Styron’s novel concentrated on the rebellion and presented this through the voice of Turner himself. The Birth of a Nation works as a biopic presenting Turner’s life from childhood to the actual rebellion. The insurrection only comes at the end of the film and I was expecting it to be treated in much greater detail than the film offers. We only see a couple of deaths until the confrontation with the armed whites and the military. Much of the film is given over to Tuner’s life and his religion. The visions that he experienced are not really adequately presented. And there is an amount of screen time devoted to his romance and marriage to a fellow slave. There are plot motivations for his turn to violence but the film does not really evoke the apocalyptic drive that seems to have motivated the historical Turner.
The film is conventional in form and style: note the film is presented by Fox Searchlight. Whilst there is onscreen violence it seems aestheticised by the widescreen cinematography and production design: emphasised by the accompanying score which is often rather lush. The acting also seems conventional and dutiful rather than impassioned.
The director, Nate Parker (who also plays Turner), references 12 Years a Slave in an interview. One can see the influence but whilst that film tended to anaesthetise the violence it also had a strong sense of place and character. Farther back there is the influence of the televisions series Roots but that drama offered a much stronger representation of the grim reality of slave life.
The Festival Catalogue quotes Parker:
“The thing I wanted to get right was Nat Turner’s humanity. That this was a man. In history he’s painted as a religious fanatic that just wanted to kill people. I think that was the narrative that was important for white supremacy and the safety and conservation of racism in that time.”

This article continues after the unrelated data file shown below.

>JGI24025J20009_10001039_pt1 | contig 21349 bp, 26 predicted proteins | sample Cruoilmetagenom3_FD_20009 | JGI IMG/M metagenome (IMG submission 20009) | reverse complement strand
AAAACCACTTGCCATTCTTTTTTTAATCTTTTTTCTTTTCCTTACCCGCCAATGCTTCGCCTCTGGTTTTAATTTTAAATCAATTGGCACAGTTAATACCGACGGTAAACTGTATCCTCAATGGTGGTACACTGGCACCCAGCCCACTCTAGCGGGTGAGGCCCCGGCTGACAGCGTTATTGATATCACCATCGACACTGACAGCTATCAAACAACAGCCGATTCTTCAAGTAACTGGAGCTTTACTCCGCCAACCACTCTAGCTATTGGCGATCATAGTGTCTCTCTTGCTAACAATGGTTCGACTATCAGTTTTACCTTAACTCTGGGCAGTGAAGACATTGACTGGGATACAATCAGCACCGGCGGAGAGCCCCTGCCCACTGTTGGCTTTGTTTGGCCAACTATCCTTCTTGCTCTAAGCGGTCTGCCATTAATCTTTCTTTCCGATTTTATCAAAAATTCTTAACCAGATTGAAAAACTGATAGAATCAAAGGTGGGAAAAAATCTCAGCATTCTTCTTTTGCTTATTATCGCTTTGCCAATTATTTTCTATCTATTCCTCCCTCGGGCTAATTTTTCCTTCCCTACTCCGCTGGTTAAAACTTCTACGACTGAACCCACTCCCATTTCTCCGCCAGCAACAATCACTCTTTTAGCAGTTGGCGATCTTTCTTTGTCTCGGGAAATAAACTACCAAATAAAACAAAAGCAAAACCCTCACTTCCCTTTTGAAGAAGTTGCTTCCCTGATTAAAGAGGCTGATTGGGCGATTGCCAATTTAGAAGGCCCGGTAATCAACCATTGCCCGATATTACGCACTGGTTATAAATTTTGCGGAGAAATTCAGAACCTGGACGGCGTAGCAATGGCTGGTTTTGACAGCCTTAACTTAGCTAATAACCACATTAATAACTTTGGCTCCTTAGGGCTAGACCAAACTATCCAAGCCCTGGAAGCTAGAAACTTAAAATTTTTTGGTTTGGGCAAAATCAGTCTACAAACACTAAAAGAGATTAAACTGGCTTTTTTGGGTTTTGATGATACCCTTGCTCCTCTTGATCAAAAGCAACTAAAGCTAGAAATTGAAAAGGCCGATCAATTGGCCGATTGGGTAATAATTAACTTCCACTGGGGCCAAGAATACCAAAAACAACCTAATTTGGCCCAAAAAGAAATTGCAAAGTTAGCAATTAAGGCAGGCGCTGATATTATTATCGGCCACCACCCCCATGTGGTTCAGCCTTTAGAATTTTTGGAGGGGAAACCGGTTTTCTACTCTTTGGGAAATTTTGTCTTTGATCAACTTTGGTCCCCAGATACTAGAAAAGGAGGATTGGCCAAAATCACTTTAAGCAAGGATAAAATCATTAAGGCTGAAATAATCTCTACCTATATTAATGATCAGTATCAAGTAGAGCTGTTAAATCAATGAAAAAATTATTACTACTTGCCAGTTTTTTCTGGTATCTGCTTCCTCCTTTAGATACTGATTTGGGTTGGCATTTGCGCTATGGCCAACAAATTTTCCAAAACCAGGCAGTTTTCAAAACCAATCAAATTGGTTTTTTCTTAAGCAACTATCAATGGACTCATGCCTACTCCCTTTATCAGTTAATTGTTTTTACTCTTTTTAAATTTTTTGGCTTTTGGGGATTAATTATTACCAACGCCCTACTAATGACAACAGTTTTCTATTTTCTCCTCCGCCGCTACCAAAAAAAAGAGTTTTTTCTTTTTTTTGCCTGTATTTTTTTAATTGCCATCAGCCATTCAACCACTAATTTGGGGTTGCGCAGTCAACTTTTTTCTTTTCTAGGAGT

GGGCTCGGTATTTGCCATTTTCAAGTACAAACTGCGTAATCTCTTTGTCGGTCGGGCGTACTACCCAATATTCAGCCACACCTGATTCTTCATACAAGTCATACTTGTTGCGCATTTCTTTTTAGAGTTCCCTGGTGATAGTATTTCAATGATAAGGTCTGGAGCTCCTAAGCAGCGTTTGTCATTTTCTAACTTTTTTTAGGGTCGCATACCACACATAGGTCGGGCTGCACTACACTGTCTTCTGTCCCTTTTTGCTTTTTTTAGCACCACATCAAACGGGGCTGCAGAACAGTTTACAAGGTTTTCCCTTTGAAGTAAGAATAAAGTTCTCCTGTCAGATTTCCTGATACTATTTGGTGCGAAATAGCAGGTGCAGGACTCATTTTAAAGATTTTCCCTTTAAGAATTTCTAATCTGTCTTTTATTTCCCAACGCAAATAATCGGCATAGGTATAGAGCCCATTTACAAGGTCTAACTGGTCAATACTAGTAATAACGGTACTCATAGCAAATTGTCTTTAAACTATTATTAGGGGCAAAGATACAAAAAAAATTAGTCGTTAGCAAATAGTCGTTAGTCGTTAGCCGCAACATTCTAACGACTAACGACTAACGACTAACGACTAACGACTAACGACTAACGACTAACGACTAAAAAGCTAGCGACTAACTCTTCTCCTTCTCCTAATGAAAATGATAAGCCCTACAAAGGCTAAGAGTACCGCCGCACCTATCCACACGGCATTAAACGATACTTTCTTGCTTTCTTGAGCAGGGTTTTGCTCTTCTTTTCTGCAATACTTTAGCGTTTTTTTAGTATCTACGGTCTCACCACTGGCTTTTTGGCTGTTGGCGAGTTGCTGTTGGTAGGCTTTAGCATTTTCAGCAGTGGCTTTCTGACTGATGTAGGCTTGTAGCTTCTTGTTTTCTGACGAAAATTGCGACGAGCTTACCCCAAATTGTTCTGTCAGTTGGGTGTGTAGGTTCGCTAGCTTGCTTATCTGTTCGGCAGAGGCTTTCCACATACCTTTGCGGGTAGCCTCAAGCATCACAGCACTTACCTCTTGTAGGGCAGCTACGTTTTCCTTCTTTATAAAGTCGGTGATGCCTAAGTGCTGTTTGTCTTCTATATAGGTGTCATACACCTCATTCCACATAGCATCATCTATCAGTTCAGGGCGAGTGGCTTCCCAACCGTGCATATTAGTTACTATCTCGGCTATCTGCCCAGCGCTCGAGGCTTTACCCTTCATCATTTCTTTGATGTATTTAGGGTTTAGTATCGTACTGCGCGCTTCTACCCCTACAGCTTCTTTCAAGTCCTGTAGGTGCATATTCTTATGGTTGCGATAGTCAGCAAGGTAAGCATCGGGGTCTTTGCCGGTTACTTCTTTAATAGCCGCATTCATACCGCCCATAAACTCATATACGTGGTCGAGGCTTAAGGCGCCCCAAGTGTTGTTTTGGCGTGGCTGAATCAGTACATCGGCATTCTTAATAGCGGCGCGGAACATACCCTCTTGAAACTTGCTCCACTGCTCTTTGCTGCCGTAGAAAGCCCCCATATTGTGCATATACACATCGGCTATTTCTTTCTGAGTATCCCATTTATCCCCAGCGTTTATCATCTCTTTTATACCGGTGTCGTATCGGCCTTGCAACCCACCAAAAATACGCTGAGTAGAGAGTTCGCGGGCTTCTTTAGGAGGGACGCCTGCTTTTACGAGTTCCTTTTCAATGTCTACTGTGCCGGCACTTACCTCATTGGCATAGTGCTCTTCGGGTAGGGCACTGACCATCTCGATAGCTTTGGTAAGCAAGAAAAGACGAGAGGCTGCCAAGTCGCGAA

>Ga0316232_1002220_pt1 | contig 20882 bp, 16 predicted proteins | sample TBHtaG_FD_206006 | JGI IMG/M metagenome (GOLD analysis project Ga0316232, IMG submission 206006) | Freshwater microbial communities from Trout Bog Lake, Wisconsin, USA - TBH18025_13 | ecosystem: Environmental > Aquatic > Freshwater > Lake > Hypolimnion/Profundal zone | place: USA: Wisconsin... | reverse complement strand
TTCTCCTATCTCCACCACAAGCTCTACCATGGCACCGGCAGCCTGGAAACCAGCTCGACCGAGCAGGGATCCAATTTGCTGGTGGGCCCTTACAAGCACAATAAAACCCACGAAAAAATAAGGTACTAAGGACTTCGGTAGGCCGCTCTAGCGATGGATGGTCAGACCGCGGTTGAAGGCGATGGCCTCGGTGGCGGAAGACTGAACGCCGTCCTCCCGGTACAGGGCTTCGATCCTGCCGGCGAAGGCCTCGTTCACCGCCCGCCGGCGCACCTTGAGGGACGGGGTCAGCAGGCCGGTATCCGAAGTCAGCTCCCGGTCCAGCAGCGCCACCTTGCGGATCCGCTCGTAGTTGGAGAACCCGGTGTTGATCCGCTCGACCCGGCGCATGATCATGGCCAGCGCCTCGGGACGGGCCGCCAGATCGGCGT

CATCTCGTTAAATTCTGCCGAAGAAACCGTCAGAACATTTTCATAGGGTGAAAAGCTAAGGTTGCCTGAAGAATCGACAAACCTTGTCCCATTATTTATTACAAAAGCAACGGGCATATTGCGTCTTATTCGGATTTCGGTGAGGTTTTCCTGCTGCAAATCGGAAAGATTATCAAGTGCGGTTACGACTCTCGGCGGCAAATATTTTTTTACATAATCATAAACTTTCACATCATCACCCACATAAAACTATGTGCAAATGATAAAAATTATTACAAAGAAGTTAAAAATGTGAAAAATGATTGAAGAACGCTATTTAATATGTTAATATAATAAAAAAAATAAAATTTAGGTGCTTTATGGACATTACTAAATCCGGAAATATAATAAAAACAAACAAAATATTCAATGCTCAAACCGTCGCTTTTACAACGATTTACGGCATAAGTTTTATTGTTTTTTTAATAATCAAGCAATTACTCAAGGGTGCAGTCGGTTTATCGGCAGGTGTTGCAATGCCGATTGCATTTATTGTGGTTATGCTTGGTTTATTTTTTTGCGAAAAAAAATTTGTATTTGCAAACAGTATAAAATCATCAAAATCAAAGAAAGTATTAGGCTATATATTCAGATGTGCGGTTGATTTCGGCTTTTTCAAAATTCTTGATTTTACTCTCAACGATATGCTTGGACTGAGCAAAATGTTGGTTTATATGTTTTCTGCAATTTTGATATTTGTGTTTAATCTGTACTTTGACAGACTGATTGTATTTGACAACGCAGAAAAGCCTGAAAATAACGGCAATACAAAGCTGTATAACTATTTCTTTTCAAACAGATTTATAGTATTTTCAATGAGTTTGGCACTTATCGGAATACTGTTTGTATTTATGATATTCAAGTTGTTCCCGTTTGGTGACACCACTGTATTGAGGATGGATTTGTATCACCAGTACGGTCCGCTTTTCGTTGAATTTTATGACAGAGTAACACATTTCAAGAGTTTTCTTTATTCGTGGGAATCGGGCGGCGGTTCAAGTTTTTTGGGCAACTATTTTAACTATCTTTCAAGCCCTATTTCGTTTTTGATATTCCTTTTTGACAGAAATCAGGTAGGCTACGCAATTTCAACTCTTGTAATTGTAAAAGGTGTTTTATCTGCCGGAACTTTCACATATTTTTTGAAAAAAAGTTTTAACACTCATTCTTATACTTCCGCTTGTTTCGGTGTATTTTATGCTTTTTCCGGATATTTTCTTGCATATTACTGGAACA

Certainly my memory of the Styron novel is not that of a religious fanatic. And in ‘humanising’ Turner, Parker seems to have reduced him to the conventional. So the film is a disappointment. However as far as I am aware this is the only film or television version of the important historical event available in the UK. And the film is sufficiently well done to hold the attention.
It does not though live up to its title. This is presumably a riposte to the seminal but racist film by D. W. Griffith from 1915 of the same title. But a riposte already exists in the form of Oscar Micheaux’s masterwork Within Our Gates (1920). As far as I am aware there have not been theatrical screenings of this film in the UK. I have been fortunate to see it twice at European Festivals. Perhaps the BFI could arrange for a theatrical format version as part of its ‘Black Stars’ programme. And it would be good to also be able to see the documentary directed by Charles Burnett for Public Television in the USA, Nat Turner: A Troublesome Property (2003).